Whether you are cooking for one person or for a larger group planning meals is a good idea – you put more thought into what you eat, you are more likely to eat a wider variety of food, you do more cooking from scratch, you are less likely to get take away or eat junk food, you eat tastier healthier meals and you save money. However, while it is a very good idea in general, it is essential, in my opinion when starting with Atkins. Continue reading →
A question we’re asked pretty often is whether you need to count total or net carbs when following the Atkins diet in Ireland. The good news is that you just need to count the total carbs – no subtracting of fibre or anything else needed. The reason you might read online about counting net carbs is because in the US the labeling on products is different. In Ireland, when looking at packages or tins – just go by the number after ‘Carbohydrates’.
However, you will probably find you are eating less food that comes in a box, package or tin while following the Atkins nutritional approach and much more from the fresh vegetables aisles and your local butchers and fishmongers. To see how much carbs are in these foods – visit our food list page. You will see a full list of the acceptable foods for each phase there along with the amount of carbs in each. Continue reading →
For new mothers, losing weight is probably the furthest thing from their minds and in my opinion, this is exactly as it should be. I think that in our culture mothers are sometimes expected to bounce back to ‘normal’ as though nothing has changed! In reality, everything has changed and you have a lot more important things to think about in those first few weeks or months. As well as getting to know your baby, establishing breastfeeding, adjusting your sleeping patterns and often your expectations you need to try to give yourself time to rest and recover.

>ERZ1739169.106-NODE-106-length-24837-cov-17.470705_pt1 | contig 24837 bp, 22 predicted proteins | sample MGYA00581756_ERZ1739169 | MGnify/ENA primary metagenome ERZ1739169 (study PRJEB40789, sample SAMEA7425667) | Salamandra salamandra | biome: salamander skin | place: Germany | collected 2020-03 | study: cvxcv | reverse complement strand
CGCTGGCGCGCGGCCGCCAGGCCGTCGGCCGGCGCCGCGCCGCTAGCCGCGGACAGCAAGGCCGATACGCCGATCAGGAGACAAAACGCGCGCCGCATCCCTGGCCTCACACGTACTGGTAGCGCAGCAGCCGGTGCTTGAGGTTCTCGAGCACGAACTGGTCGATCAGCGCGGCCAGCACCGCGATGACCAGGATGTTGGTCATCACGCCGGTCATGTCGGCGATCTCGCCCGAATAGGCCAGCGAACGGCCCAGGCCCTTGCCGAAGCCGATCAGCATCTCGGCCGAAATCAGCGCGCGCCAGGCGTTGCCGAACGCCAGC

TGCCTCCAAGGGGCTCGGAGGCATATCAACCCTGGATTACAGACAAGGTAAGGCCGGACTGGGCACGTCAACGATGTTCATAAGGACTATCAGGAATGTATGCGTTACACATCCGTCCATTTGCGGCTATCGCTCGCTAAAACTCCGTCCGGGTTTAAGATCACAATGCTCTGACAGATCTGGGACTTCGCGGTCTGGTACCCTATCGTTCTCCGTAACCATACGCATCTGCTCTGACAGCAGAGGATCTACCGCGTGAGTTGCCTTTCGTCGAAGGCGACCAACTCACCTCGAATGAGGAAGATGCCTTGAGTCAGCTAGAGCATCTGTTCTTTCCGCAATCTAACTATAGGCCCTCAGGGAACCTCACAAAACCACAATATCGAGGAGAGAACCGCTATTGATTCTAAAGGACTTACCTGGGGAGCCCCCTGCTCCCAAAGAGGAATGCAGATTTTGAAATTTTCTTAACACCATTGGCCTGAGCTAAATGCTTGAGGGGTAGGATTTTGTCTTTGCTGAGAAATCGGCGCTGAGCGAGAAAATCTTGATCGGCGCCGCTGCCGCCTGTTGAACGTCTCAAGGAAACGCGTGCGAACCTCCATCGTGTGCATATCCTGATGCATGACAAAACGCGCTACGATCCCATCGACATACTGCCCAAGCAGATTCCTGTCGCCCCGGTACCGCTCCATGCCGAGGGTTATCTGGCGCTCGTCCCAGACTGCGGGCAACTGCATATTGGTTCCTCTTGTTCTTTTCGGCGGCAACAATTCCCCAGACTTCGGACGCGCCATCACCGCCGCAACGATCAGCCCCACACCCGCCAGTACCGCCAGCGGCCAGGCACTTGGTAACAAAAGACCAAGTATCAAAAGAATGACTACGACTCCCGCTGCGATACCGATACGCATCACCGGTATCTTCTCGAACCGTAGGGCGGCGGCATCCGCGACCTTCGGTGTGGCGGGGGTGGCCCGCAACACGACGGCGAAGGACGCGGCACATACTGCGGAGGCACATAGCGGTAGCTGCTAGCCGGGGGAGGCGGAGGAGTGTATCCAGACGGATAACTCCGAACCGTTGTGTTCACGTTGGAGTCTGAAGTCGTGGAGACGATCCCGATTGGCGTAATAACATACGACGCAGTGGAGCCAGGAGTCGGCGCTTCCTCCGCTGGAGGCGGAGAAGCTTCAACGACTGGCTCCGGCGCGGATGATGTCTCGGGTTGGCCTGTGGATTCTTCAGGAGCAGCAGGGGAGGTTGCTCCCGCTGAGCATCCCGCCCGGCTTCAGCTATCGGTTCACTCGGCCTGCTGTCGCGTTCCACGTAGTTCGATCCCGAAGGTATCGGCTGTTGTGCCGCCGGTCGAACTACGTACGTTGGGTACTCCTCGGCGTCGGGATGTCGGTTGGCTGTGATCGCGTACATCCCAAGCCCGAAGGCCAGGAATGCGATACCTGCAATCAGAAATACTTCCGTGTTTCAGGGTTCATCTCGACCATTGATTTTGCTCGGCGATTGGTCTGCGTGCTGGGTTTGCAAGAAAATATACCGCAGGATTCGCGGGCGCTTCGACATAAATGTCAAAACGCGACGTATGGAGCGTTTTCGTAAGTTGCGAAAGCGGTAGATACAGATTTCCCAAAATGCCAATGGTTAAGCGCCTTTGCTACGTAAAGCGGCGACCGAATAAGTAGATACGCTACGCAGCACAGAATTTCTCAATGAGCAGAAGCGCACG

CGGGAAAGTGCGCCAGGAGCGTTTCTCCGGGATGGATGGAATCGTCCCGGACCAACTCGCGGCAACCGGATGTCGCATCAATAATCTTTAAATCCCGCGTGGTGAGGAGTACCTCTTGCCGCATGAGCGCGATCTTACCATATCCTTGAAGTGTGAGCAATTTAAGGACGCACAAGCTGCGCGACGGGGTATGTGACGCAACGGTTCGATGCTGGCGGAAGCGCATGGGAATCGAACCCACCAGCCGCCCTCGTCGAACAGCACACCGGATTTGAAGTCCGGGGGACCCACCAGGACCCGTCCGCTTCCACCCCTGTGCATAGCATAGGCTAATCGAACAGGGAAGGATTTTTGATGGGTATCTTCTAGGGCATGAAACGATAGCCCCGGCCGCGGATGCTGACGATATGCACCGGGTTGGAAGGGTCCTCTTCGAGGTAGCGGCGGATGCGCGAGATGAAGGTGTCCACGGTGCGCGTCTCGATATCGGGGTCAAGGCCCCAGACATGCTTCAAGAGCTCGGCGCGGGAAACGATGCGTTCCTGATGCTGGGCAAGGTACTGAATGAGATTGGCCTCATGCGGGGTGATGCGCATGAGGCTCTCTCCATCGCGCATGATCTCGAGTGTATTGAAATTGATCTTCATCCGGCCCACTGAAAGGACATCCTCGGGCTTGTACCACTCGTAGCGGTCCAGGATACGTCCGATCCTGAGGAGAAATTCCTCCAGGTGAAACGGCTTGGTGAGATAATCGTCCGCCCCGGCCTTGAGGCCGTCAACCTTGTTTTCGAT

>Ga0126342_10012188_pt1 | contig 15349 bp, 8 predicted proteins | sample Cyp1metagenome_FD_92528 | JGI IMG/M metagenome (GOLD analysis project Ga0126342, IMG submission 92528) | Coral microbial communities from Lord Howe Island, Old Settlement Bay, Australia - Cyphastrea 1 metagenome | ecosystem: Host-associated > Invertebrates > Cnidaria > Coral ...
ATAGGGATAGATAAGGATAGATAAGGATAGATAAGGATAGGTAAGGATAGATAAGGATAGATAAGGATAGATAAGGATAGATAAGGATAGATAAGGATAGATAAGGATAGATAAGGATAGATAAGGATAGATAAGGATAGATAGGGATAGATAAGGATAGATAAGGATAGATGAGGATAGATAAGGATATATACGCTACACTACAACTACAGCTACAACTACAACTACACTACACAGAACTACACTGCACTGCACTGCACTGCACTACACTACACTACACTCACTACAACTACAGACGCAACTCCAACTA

However, at some point when you feel ready to begin losing the baby weight and you have consulted with your doctor, the Atkins Nutritional Approach is an excellent choice. This is true no matter how you feed your baby but when breastfeeding there are some extra considerations so I’ll focus on these for this article. Continue reading →
We’ve been told for years now to avoid the ‘artery-blocking’ saturated fats and to eat more ‘heart healthy’ whole grains to lower our cholesterol and reduce our risk of heart disease.. So is it true and has it worked?
If this is your first introduction to the idea that the health advice we have been given for so long in relation to diet is questionable, I completely understand that it is a lot to take in but please keep an open mind and do check out the extra resources at the end. Continue reading →
For many people, the idea of having to exercise – of forcing themselves to go to a large impersonal gym at some crazy hour of the morning or making themselves pound the streets late at night or spend hours on that treadmill – puts them completely off the idea of trying to lose weight.
For others, its the idea of walking into a gym full of beautiful people in their gym attire is so intimidating that it makes them give up the whole idea of losing weight before they even start. Or perhaps, you are someone that cannot exercise because of a disability or an injury. Or maybe you’re really busy and can’t seem to fit it in right now..
So you’ve decided that its time to bite the bullet and get started with Atkins. But where do you start? Well, before we start with the practical steps and the how-to part of it, it’s worth taking a step back to take a look at what you are trying to achieve. I’ll assume if you are reading this article that you want to lose weight and improve your health. And its probably safe to assume you want those extra few pounds/stone to stay lost? Continue reading →
In any walk of life, be it gardening or teaching or politics you will get some mis-information or myths. But when you speak to someone who knows what they are talking about you tend to find out the truth.
Like the above example, the subject of diet, nutrition and the human body’s reaction to food isn’t one that everyone is expert in, and this may include your GP. So, when it comes to a specific way of consuming food and getting nutrition into the body via the Atkins Nutritional Approach, then a lot of conjecture, hear-say and third hand information can get mixed up with the truth.
To help you along, here are five commonly held myths about the Atkins Nutritional Approach. Hopefully, this knowledge will benefit you and give you confidence in following and talking about the Atkins Nutritional Approach. Continue reading →